CARY – Epic Games has filed an update to its antitrust case against Google, including adding mostly redacted details about the alleged monopolistic actions on the Android platform, inclusive of the banning of Fortnite on the Google Play Store in 2020.
WRAL TechWire wrote about the case, after an amended complaint was filed in early July, with the deadline to furnish additional details. The case had become a multi-party case.
Now, Epic has filed the amended complaint. According to reporting from The Verge, the complaint includes information gleaned from government antitrust probes and documents produced since the original suit was filed.
“One addition, for instance, includes details revealed last year about ‘the close relationship that Google maintains with Apple,’ including an agreement to pay between $8 and $12 billion to be Apple’s default search provider. It also includes new information about Google’s supposed anti-competitive conduct, including its deals with phone makers and alternate app stores,” The Verge reported.
This case against Google is running concurrently with a prior case filed against Apple, which WRAL TechWire covered earlier this year, as one WRAL TechWire contributor called it the “Super Bowl of court cases.”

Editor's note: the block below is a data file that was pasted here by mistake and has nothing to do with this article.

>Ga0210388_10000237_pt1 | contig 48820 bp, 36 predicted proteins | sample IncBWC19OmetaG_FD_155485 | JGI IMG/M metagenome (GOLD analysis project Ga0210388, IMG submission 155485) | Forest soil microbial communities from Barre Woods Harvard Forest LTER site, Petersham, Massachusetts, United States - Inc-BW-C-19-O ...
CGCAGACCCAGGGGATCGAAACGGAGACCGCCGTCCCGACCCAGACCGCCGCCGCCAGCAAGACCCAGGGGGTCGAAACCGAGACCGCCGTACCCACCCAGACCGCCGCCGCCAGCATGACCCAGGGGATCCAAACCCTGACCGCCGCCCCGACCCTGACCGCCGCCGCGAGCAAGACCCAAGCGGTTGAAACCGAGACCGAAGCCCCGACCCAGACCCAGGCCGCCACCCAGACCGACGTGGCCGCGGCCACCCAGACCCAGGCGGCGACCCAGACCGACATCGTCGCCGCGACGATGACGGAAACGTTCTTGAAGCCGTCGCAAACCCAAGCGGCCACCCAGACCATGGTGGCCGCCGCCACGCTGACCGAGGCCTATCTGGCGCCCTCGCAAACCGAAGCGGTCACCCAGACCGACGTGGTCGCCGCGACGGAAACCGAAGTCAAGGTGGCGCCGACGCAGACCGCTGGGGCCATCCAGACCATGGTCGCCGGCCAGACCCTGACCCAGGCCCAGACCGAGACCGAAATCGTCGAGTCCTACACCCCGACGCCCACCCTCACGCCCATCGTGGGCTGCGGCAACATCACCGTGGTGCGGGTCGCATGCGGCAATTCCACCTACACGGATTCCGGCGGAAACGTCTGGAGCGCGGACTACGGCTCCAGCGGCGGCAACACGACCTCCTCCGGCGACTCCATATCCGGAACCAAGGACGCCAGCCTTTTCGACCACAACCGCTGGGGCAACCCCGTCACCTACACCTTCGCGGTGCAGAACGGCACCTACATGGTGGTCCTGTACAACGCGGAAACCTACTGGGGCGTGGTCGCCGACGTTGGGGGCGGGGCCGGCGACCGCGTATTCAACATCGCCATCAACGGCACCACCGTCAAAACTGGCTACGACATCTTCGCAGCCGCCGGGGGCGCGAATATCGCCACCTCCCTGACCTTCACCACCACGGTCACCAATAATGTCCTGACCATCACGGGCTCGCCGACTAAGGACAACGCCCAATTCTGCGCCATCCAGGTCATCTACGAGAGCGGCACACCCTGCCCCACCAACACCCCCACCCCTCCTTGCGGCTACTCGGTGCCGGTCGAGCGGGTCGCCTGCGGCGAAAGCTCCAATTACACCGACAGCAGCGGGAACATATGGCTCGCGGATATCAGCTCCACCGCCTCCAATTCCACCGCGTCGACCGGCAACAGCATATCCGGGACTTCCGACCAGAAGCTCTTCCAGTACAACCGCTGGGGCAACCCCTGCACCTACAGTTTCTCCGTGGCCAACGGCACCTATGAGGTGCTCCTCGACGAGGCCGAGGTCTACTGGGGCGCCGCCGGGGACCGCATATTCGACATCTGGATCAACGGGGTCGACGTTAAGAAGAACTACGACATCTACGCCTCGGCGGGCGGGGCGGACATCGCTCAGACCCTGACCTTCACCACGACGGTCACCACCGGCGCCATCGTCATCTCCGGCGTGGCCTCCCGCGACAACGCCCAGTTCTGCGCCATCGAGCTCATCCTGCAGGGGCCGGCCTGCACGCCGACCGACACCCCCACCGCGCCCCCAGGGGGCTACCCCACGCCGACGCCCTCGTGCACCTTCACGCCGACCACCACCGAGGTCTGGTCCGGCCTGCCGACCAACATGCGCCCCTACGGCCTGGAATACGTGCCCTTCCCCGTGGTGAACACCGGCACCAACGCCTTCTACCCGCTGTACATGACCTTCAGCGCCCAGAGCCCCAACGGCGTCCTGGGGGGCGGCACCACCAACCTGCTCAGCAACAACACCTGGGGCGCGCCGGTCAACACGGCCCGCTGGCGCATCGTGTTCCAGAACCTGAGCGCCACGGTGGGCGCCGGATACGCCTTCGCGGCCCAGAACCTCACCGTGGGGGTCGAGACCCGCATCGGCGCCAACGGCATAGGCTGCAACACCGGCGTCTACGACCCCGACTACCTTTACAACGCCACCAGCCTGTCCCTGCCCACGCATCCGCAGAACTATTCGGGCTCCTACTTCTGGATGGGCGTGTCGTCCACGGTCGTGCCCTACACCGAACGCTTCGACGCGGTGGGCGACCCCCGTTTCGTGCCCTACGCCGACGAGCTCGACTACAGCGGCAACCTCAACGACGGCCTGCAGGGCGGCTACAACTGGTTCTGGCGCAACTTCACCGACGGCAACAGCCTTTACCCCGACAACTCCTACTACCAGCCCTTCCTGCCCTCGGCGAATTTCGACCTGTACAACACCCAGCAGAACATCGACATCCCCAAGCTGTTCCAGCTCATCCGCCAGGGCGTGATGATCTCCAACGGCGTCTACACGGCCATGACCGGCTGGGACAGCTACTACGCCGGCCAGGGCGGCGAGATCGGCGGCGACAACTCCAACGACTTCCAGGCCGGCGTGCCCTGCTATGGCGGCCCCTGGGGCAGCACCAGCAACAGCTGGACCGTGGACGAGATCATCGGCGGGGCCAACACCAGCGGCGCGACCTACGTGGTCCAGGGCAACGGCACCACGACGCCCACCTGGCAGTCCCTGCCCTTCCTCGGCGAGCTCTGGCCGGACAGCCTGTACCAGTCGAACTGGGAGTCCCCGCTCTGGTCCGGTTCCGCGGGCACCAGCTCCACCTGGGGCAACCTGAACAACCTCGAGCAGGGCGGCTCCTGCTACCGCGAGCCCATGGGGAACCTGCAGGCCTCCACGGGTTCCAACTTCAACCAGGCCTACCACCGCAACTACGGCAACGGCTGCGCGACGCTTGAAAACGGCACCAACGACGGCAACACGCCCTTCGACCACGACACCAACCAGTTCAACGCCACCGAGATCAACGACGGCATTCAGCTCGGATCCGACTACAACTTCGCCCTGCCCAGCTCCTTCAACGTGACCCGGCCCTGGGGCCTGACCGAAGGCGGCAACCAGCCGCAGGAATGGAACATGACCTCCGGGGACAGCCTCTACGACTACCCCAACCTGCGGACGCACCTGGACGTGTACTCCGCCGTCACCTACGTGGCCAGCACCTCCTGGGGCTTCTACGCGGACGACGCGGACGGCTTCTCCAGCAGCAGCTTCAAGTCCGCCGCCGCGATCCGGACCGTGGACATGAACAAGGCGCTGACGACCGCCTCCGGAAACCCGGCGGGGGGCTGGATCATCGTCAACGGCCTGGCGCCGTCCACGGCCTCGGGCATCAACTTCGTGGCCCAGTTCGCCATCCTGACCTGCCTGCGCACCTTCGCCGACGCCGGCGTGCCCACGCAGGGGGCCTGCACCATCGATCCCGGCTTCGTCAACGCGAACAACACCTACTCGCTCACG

Epic, in the amended filing, says that documents filed by Google earlier in the process suggest that “very carefully phrased arguments in Google’s pending motion to dismiss give a misleading picture of the full scope of Google’s anticompetitive conduct.”
In reporting on the amended filing, iMore noted that it appears Epic Games has pivoted in tone, and is suggesting that Apple and Google have little to no incentive to make people leave iOS, because of an agreement between the two companies.
“Epic Games’ pivot in tone is clear, with the company now looking to insinuate that Apple and Google not only have an alleged monopoly over their respective mobile platforms but a duopoly over the mobile market as a whole. With an estimated 99% share of the smartphone market, the second is perhaps a much easier sell than the first,” the story reads.
Google spokesperson José Castañeda told The Verge:
“The open Android ecosystem lets developers distribute apps through multiple app stores. For game developers who choose to use the Play Store, we have consistent policies that are fair to developers and keep the store safe for users. While Fortnite remains available on Android, we can no longer make it available on Play because it violates our policies. We will continue to defend ourselves against these meritless claims.”
The same statement was shared with iMore.
The original case was filed in August 2020.